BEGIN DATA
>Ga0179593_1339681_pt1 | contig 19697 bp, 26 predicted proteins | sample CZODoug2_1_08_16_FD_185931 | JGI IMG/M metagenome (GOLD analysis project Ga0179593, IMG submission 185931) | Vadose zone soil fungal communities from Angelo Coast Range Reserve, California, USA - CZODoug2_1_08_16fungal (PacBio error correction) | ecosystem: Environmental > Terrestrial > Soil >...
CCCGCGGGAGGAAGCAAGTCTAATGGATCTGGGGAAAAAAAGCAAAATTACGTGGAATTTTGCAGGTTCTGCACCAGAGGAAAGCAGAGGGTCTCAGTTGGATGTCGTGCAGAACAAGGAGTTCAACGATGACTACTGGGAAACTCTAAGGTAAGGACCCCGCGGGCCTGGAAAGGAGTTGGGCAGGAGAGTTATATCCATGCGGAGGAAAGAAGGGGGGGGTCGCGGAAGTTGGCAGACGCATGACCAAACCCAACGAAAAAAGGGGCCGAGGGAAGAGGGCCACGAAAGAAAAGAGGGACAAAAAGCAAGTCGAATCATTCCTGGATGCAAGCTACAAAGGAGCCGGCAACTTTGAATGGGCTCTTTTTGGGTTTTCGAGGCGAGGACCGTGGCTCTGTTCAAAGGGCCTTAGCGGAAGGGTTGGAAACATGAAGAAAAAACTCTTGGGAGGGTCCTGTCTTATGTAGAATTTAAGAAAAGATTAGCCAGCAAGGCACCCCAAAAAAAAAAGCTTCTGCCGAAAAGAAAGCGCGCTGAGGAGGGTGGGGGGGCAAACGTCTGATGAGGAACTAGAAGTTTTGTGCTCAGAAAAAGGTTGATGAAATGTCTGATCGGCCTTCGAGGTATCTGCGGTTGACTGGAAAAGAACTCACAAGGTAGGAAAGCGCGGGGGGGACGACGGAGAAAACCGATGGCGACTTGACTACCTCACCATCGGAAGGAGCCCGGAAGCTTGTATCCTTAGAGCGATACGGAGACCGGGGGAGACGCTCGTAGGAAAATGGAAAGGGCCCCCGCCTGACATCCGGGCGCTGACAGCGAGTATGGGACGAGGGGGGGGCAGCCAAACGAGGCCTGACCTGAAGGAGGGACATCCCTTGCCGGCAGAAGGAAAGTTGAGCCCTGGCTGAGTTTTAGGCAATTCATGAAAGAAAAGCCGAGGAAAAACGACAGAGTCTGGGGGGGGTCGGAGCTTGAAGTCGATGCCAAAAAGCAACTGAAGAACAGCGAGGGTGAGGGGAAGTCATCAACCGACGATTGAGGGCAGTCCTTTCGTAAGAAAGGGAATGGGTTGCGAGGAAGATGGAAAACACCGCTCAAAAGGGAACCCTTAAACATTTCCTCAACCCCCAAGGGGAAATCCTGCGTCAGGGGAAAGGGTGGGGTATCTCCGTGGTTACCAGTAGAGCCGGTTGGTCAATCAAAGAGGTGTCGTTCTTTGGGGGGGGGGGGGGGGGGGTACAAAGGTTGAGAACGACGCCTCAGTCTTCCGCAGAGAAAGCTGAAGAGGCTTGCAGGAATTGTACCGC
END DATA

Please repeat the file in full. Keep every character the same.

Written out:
>Ga0179593_1339681_pt1 | contig 19697 bp, 26 predicted proteins | sample CZODoug2_1_08_16_FD_185931 | JGI IMG/M metagenome (GOLD analysis project Ga0179593, IMG submission 185931) | Vadose zone soil fungal communities from Angelo Coast Range Reserve, California, USA - CZODoug2_1_08_16fungal (PacBio error correction) | ecosystem: Environmental > Terrestrial > Soil >...
CCCGCGGGAGGAAGCAAGTCTAATGGATCTGGGGAAAAAAAGCAAAATTACGTGGAATTTTGCAGGTTCTGCACCAGAGGAAAGCAGAGGGTCTCAGTTGGATGTCGTGCAGAACAAGGAGTTCAACGATGACTACTGGGAAACTCTAAGGTAAGGACCCCGCGGGCCTGGAAAGGAGTTGGGCAGGAGAGTTATATCCATGCGGAGGAAAGAAGGGGGGGGTCGCGGAAGTTGGCAGACGCATGACCAAACCCAACGAAAAAAGGGGCCGAGGGAAGAGGGCCACGAAAGAAAAGAGGGACAAAAAGCAAGTCGAATCATTCCTGGATGCAAGCTACAAAGGAGCCGGCAACTTTGAATGGGCTCTTTTTGGGTTTTCGAGGCGAGGACCGTGGCTCTGTTCAAAGGGCCTTAGCGGAAGGGTTGGAAACATGAAGAAAAAACTCTTGGGAGGGTCCTGTCTTATGTAGAATTTAAGAAAAGATTAGCCAGCAAGGCACCCCAAAAAAAAAAGCTTCTGCCGAAAAGAAAGCGCGCTGAGGAGGGTGGGGGGGCAAACGTCTGATGAGGAACTAGAAGTTTTGTGCTCAGAAAAAGGTTGATGAAATGTCTGATCGGCCTTCGAGGTATCTGCGGTTGACTGGAAAAGAACTCACAAGGTAGGAAAGCGCGGGGGGGACGACGGAGAAAACCGATGGCGACTTGACTACCTCACCATCGGAAGGAGCCCGGAAGCTTGTATCCTTAGAGCGATACGGAGACCGGGGGAGACGCTCGTAGGAAAATGGAAAGGGCCCCCGCCTGACATCCGGGCGCTGACAGCGAGTATGGGACGAGGGGGGGGCAGCCAAACGAGGCCTGACCTGAAGGAGGGACATCCCTTGCCGGCAGAAGGAAAGTTGAGCCCTGGCTGAGTTTTAGGCAATTCATGAAAGAAAAGCCGAGGAAAAACGACAGAGTCTGGGGGGGGTCGGAGCTTGAAGTCGATGCCAAAAAGCAACTGAAGAACAGCGAGGGTGAGGGGAAGTCATCAACCGACGATTGAGGGCAGTCCTTTCGTAAGAAAGGGAATGGGTTGCGAGGAAGATGGAAAACACCGCTCAAAAGGGAACCCTTAAACATTTCCTCAACCCCCAAGGGGAAATCCTGCGTCAGGGGAAAGGGTGGGGTATCTCCGTGGTTACCAGTAGAGCCGGTTGGTCAATCAAAGAGGTGTCGTTCTTTGGGGGGGGGGGGGGGGGGGTACAAAGGTTGAGAACGACGCCTCAGTCTTCCGCAGAGAAAGCTGAAGAGGCTTGCAGGAATTGTACCGC